Some high-profile HR luminaries are starting to question whether the accolades are justified:
Matt Charney (Editor-in-chief for Recruiting Daily, named a “Top Recruiting Influencer” by Huffington Post, Glassdoor, LinkedIn and Forbes, plus frequent HR public speaker)
‘When is Workday going to admit (in public) that their “ATS” product is vaporware? Someone really should file a class action against $WDAY.’
William Tincup (HR Technology writer, speaker, advisor, consultant, investor, storyteller & teacher. He’s a contributor to Fistful of Talent, Human Capital Institute, Human Capitalist, HRTechEurope, LinkedIn Talent Blog, and HRExaminer and also co-hosts a daily HR podcast called DriveThruHR.)
“Workday’s tagline “Built For the Future” is a wonderful twist on dramatic foreshadowing. Future, as in, you might actually receive usable software at some point in the future. For all the Workday apologists, I’m not attacking the brand nor the people that happen to work for Workday but if you are the darling of our industry you might want to consider releasing best of breed products rather than what you’ve released in recruiting, onboarding, compensation, and learning. ‘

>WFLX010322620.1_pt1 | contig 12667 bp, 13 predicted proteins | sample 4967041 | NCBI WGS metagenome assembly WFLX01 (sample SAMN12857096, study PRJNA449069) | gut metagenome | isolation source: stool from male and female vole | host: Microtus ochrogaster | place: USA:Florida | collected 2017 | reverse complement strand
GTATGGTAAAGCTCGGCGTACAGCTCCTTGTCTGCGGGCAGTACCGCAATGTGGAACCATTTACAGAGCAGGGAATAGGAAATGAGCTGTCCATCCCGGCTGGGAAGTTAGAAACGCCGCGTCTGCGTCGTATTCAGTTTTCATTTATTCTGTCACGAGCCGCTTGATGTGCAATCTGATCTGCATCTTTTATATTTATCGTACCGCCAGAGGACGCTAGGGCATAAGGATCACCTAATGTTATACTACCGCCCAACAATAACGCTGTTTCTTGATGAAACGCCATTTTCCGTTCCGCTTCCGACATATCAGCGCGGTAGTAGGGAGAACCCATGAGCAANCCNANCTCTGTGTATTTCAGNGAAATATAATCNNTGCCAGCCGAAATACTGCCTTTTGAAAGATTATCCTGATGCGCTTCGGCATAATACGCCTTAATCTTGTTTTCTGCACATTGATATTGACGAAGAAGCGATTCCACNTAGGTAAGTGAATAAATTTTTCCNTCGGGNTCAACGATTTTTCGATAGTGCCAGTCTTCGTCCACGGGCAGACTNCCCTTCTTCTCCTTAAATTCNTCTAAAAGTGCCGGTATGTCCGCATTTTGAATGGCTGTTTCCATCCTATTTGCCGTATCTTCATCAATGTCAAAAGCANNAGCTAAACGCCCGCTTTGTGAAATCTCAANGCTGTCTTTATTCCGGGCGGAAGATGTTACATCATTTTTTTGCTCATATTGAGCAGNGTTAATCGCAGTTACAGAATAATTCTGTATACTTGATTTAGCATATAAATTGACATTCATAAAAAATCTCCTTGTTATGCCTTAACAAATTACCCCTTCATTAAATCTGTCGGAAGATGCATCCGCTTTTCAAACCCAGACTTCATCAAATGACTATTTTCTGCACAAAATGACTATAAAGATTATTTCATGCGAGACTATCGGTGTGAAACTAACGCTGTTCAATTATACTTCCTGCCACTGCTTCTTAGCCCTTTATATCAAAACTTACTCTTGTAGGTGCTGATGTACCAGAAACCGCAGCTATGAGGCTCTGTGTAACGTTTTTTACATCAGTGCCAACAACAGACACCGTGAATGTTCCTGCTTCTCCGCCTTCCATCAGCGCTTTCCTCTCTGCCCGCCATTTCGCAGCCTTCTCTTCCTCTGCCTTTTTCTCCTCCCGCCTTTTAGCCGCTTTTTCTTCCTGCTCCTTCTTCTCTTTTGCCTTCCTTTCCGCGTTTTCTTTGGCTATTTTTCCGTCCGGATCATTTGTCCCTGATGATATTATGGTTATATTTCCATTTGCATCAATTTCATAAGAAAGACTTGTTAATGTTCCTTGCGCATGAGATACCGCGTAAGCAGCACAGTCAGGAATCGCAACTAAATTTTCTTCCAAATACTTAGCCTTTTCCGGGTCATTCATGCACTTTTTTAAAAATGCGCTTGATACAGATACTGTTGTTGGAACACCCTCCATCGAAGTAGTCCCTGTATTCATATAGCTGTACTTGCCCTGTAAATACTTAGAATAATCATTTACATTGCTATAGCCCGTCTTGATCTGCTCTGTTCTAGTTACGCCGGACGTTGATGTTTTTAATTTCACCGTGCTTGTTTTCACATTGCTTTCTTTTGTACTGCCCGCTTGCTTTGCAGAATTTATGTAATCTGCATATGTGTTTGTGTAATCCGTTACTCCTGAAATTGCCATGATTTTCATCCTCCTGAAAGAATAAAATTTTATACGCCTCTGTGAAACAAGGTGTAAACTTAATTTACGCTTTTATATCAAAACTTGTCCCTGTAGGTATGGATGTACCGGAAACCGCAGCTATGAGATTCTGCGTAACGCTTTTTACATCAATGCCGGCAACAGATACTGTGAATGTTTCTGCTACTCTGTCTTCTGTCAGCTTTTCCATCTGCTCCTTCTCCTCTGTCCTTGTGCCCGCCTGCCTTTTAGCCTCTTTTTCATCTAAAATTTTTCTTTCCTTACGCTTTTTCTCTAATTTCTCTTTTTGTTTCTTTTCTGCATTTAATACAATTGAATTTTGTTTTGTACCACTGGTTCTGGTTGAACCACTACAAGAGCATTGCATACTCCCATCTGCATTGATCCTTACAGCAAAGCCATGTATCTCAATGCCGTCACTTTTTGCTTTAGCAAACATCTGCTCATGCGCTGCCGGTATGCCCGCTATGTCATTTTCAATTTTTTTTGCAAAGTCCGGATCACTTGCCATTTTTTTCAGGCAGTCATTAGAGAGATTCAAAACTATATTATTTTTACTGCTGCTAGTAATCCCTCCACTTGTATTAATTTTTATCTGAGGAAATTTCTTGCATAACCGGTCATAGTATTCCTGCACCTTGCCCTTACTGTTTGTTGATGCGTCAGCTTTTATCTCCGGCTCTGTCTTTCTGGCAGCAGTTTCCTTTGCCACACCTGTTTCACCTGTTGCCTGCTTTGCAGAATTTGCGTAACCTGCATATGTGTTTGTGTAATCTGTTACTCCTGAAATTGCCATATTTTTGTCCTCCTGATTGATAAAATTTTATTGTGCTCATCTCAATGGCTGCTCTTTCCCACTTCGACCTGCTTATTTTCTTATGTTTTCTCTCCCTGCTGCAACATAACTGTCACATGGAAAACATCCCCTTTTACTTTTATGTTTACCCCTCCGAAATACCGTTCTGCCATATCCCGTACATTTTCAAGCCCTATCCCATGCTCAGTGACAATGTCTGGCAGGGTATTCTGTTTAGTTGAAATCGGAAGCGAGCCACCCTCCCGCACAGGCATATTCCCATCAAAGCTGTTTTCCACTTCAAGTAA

Source (the comments thread on this article is also pretty enlightening)
Here is a selection of complaints on Twitter:
It’s clear that while the decision-makers higher up in the companies themselves might be pro-Workday, those who use the product on a daily basis sometimes have a different opinion.
So, is the tide turning yet? Are the advantages that Workday had (the UI and the positive reputation) starting to be eroded? Time will tell, but this could be the start of a change.
In the R13 upgrade the announcements panel seems to have taken a retrograde step. It used to have a solid white background, have rounded corners and a semi-transparent border, and the contents of the announcement were indented nicely. Something like this: